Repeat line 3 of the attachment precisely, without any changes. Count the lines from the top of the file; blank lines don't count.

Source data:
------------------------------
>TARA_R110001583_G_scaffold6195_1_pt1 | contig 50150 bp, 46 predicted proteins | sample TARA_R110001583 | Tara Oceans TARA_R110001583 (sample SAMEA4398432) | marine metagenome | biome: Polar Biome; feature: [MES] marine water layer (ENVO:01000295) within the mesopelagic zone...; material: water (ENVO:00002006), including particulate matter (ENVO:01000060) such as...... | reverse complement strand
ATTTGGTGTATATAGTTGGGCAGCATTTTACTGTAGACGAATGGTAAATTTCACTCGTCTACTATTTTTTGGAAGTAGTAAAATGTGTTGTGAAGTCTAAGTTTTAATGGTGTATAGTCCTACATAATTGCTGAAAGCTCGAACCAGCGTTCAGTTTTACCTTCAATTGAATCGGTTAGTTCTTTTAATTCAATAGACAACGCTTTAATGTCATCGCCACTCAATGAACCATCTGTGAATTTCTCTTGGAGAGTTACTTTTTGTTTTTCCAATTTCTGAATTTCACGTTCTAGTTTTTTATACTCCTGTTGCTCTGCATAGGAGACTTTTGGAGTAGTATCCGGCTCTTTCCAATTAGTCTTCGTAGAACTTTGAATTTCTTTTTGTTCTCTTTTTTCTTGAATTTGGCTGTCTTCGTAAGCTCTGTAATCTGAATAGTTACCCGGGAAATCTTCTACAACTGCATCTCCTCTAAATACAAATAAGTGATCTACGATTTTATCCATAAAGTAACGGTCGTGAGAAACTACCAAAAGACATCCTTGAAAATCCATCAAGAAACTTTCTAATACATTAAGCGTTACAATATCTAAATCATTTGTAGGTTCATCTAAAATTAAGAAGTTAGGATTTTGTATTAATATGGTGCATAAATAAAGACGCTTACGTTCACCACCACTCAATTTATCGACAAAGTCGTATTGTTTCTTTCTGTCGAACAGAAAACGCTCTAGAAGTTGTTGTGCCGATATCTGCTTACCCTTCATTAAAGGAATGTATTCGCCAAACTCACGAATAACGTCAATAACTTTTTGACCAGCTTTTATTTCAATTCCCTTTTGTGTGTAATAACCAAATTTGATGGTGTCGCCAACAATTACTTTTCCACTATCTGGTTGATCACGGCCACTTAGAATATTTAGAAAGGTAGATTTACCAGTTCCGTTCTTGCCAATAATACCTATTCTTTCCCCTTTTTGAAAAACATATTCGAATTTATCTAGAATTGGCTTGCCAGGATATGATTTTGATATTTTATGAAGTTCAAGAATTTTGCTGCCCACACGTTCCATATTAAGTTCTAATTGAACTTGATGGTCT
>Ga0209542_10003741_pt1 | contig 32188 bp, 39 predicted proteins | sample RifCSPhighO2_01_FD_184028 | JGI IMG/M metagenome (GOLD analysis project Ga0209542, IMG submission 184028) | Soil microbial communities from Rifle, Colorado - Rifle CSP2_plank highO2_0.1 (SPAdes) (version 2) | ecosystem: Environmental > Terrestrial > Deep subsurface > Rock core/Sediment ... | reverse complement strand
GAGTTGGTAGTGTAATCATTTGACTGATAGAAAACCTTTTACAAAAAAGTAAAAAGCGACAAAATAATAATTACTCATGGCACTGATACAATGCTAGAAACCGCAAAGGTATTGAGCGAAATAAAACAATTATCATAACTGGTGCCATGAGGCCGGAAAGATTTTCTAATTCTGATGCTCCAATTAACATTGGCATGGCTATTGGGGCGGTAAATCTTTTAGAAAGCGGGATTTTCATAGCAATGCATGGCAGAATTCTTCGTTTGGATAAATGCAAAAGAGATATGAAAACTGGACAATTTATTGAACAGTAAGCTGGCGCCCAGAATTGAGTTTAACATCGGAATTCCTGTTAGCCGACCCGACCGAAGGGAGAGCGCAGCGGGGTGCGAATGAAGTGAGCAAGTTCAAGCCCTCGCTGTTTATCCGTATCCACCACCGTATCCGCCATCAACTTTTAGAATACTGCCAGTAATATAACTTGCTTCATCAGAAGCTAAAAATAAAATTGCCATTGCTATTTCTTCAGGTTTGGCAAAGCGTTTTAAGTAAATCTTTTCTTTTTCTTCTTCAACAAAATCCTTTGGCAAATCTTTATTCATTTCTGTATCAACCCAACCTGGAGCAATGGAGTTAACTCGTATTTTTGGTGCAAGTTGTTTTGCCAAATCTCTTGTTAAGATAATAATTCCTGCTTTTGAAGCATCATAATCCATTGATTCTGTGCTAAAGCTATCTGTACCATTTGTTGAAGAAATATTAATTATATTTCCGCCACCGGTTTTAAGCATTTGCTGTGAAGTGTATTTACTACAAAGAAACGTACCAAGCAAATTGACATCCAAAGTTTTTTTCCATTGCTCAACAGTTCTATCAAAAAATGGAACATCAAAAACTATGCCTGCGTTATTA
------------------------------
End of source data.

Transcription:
>Ga0209542_10003741_pt1 | contig 32188 bp, 39 predicted proteins | sample RifCSPhighO2_01_FD_184028 | JGI IMG/M metagenome (GOLD analysis project Ga0209542, IMG submission 184028) | Soil microbial communities from Rifle, Colorado - Rifle CSP2_plank highO2_0.1 (SPAdes) (version 2) | ecosystem: Environmental > Terrestrial > Deep subsurface > Rock core/Sediment ... | reverse complement strand